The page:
The Final Girl: Feminism in Horror Films

If you’re anything like me, at one point or another you end up watching some movie shaking your head (and in my case, screaming at the television screen) at some of whiny female characters(victims) in horror films.  Me, I watch a movie, I see the clichéd chick with really large cleavage in a shirt two sizes too small, and I pretty much assume(know), that she’s probably the first to die.  Is there feminism in horror films?  Well, there are many horror films were the protagonist is a female.

For those of you that may not know, the girl left standing is the Final Girl. Called such, because she is the last one standing, or rather, living.  You might not recognize in the beginning that she is a strong character, but while everyone else goes about their business(usually it’s partying, drinking, drugs, sex or a combination), Final Girl is living a clean life, studies hard, and is the moral ruler by which we judge her slutty, beer-chugging friends.  Final girl gets to watch all her friends die horrible, bloody deaths.  Yet, she remains intelligent and resourceful.  Final Girl always barely gets away.  The movie’s climax is the stand-off between Final Girl and murderer (Freddy Kruger, Jason Voorhees, Pam Voorhees, Ghost Face, etc.)

Thanks to the movie Scream (one of my personal faves), we all know the:

Rules of Surviving a Horror Movie

Randy: “There are certain rules that one must abide by in order to successfully survive a horror movie! For instance, Number One: You can never have sex.  Sex equals death, OK? Number Two: You can never drink or do drugs.  No, it’s the sin factor, it’s a sin, it’s an extension of Number One! And Number Three: Never, ever, ever, under any circumstances, say ‘I’ll be right back’, ’cause you won’t be back.”

Stu: “I’m gettin’ another beer, you want one?”

Randy: “Yeah, sure. ”

Stu: “I’ll be right back!!!!”

In case the youtube video above doesn’t work click on this link to take you right to it…  Rules for Horror Movies

Now the rules for horror movies apply to the female protagonist, our Final Girl.

First of all, lets remember what feminism is all about: it’s all about advocating the rights of women on the grounds that women are equal in EVERYTHING to men (Damn right).  So, that being said, a True feminist horror film would be one in that the protagonist does NOT use her sexuality to win or kill.

So, movies like Jennifer’s Body or I Spit On Your Grave aren’t feminist. Making men the victim does not a feminist horror movie make.   REAL feminists protagonists are the ones with more than sex on her mind.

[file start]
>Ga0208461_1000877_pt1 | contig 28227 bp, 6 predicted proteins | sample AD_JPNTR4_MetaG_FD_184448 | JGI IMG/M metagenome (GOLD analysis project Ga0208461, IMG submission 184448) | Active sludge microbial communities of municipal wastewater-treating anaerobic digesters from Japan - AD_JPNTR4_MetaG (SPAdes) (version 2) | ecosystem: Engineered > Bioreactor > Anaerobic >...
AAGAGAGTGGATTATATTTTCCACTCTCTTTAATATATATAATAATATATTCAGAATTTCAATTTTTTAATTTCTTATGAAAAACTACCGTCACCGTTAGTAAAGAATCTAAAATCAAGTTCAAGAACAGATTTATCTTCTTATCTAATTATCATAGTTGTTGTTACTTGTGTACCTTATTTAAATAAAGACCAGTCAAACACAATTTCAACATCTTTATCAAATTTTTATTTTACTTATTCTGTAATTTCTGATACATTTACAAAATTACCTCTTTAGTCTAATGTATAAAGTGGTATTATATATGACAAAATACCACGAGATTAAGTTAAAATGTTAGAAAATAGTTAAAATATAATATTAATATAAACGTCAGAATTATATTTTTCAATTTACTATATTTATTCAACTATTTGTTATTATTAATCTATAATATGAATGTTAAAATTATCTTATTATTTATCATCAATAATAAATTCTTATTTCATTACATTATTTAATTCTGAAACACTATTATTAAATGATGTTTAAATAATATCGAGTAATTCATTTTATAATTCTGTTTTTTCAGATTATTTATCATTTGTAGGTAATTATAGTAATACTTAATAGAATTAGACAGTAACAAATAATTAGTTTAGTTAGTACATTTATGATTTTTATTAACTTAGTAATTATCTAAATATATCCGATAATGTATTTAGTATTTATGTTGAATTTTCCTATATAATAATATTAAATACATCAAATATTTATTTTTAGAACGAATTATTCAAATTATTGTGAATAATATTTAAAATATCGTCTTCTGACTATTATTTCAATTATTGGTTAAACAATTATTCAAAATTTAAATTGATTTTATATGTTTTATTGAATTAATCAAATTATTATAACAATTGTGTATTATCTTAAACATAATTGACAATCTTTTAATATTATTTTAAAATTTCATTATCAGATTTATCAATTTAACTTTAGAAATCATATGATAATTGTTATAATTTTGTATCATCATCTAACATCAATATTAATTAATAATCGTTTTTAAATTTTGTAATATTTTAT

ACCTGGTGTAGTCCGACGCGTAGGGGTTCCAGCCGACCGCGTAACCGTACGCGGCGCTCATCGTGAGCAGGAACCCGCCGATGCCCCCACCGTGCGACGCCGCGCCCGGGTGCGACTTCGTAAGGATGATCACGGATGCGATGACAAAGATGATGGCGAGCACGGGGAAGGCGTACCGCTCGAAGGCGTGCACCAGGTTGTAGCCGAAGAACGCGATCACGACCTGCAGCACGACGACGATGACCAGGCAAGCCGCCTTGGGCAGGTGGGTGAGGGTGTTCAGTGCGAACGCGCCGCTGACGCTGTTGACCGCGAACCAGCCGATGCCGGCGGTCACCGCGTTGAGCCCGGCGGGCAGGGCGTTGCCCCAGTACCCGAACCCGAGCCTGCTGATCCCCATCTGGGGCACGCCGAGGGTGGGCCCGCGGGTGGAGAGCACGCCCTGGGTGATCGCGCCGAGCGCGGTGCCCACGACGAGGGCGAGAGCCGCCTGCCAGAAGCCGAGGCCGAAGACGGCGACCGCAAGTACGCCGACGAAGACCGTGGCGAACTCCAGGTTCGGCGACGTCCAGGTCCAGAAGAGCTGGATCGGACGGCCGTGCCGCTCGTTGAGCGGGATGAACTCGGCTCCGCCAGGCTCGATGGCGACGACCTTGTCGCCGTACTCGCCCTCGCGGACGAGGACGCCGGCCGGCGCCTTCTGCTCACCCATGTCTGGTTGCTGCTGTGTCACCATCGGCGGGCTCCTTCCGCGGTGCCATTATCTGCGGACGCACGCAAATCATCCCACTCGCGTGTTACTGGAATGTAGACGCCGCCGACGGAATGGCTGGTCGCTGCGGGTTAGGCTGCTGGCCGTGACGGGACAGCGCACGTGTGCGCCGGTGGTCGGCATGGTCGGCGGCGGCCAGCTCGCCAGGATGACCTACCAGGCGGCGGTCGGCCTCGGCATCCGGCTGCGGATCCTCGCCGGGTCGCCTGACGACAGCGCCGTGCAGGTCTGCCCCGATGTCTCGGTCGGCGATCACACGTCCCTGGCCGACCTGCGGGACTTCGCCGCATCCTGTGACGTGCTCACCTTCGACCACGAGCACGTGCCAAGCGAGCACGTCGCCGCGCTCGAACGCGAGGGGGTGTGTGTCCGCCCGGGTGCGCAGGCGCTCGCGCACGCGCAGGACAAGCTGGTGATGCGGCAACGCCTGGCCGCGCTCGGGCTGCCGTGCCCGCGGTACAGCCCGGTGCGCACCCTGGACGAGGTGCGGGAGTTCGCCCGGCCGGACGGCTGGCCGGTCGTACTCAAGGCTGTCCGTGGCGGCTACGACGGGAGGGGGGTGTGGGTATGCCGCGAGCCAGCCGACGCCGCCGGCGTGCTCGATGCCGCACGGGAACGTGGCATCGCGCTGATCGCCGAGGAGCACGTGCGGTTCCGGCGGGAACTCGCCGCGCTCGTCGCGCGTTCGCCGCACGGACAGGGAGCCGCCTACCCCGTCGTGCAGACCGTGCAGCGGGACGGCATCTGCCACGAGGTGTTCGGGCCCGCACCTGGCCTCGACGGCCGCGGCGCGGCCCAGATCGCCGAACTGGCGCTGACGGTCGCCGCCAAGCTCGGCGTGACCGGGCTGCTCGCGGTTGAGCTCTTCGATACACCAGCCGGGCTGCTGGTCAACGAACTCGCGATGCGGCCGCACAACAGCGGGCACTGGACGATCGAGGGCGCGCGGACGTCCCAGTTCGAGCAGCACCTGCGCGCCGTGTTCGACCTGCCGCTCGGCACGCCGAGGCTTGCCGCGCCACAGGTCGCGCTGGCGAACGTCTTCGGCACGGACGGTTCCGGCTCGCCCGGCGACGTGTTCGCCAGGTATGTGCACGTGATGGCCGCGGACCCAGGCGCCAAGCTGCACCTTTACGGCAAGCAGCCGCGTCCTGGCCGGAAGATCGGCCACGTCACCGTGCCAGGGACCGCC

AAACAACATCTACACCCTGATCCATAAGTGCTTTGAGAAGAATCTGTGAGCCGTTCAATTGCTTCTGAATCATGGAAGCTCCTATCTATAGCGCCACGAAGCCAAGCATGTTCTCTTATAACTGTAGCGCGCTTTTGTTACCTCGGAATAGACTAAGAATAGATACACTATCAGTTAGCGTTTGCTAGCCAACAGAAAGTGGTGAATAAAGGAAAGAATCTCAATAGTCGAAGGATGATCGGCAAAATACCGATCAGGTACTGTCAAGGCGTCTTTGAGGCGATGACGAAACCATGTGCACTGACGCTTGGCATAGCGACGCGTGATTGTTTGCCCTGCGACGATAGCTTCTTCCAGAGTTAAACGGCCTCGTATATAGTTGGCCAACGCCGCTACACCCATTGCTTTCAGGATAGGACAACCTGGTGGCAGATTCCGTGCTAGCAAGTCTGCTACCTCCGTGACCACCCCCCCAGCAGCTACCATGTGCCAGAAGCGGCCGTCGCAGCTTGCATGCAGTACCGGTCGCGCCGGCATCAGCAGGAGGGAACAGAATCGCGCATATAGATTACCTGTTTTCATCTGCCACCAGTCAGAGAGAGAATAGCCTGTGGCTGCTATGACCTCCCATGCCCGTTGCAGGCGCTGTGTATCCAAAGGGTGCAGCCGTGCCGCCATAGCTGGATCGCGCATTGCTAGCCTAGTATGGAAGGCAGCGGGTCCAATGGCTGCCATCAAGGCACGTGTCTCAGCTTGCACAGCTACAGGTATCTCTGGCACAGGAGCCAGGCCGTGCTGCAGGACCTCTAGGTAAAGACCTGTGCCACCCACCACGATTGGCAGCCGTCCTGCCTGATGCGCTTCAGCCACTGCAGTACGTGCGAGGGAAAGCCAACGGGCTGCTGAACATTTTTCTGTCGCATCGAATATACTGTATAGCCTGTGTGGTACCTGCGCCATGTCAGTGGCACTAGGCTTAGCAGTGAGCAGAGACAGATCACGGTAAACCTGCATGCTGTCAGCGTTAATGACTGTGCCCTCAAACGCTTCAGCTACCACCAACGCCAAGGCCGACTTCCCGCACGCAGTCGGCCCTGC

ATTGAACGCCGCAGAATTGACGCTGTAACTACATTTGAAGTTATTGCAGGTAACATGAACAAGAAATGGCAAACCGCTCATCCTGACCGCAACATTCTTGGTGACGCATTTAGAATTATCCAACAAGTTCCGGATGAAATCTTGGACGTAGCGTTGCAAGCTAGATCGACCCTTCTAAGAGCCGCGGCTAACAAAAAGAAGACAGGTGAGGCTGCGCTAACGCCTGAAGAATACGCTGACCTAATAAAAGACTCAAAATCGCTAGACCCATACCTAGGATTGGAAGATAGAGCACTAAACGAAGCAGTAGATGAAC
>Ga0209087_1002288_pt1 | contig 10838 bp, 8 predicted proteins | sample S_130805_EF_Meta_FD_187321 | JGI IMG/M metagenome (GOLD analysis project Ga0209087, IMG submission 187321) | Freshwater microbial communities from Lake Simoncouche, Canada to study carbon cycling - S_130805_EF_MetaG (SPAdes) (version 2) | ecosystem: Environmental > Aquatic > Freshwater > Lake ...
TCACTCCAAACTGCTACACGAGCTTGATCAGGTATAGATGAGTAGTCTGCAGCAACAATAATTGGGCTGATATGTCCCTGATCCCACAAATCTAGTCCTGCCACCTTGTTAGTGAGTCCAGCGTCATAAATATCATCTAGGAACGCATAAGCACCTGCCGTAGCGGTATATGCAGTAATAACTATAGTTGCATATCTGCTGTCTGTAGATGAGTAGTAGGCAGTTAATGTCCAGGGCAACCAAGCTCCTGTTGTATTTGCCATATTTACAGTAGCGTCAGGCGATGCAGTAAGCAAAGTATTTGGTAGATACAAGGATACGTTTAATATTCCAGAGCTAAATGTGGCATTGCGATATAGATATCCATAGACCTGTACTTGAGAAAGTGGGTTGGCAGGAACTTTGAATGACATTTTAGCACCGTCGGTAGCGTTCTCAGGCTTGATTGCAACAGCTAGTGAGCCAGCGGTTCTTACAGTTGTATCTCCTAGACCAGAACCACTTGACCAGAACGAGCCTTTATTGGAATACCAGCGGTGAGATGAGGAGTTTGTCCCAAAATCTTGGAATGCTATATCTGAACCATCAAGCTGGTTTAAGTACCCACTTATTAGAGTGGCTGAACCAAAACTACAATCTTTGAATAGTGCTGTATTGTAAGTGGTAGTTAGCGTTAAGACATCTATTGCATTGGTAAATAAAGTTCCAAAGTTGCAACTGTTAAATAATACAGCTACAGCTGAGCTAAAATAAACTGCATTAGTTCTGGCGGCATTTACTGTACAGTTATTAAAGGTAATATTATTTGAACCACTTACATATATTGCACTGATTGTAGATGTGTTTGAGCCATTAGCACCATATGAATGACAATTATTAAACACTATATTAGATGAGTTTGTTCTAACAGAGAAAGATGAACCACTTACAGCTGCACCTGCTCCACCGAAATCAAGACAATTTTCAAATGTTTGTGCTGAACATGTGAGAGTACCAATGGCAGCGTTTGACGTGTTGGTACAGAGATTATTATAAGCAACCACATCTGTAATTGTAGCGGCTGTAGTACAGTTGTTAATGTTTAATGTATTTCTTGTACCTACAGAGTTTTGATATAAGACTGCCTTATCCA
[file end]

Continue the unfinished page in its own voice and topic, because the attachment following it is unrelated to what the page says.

Ripley from Alien, Bridget from Ginger Snaps (not Ginger), and of course Laurie Strode, the Halloween franchise Scream Queen, Scream’s Sydney, Julie James from I Know What You Did Last Summer, Rachel from The Ring,  and TNOES’ Nancy Thompson.

These ladies kicked ass intelligently and did not fall back on her feminine wiles to get out her trouble; she uses her brains, not her breasts.  Does this mean that Final Girl must remain virginal forever.  Hells no, it means that Final Girl is more than the gratuitous horror movie boob shot.  She doesn’t have to abuse her sexual power.  Final Girl sees the people around her die off and she pulls herself together, gets mad, then gets even.

9 thoughts on “The Final Girl: Feminism in Horror Films

  1. those are all great movies. my fave one is Alien and yea i think you are right they would not have been as good if all the final girl did was use her “sexual power” as you put it to win

    • Yeah, Katniss Everdeen is a last girl standing….and yes she got even….and horrible things happen all around her. Are The Hunger Games series technically horror? Hmmmm……

  2. What about female villians? There’s obviously Freddy, Voorhees etc. but I can’t really think of an equavalent female version, there’s obviously the Medusa-types.. perhaps Jennifer’s body and watsit from the Last Seduction… wouldn’t a true female monster character be awesome? Or would that be anti-feminist?

    • Oh no, I don’t think that a true female monster character would be anti-feminist. I think it would just put women on equal ground. Not to go all psych 101, but, isn’t some deep down caveman fear that women are just using sex to get what they want, for good or evil? I think Freud just rolled over in his grave. I think that since horror films cater to the their usual demographic (men), then the over sexed villain is just as gratuitous as the boob shots. That’s not to say that I don’t love all those movies, but wasn’t Kathy Bate’s character in Misery just as freaking disturbing without being all sexed up? Actually that’s another good blog post in the making. Thanks for the comments. I really appreciate it.—uncoolghoul

      • Yeah, wasn’t the thing with Kathy Bates that it was emotional rather than sexual terrorism. She had a certain idea of him that she would see though to the end at all costs. I don’t think the idea of a female villain using sexuality is out of play, though it does lose its edge if it’s played for overt titilliation over and above the journey of the characters.

  3. Pingback: Sharpening the Blade: A Return to Horror in Scream 4 « BookRain

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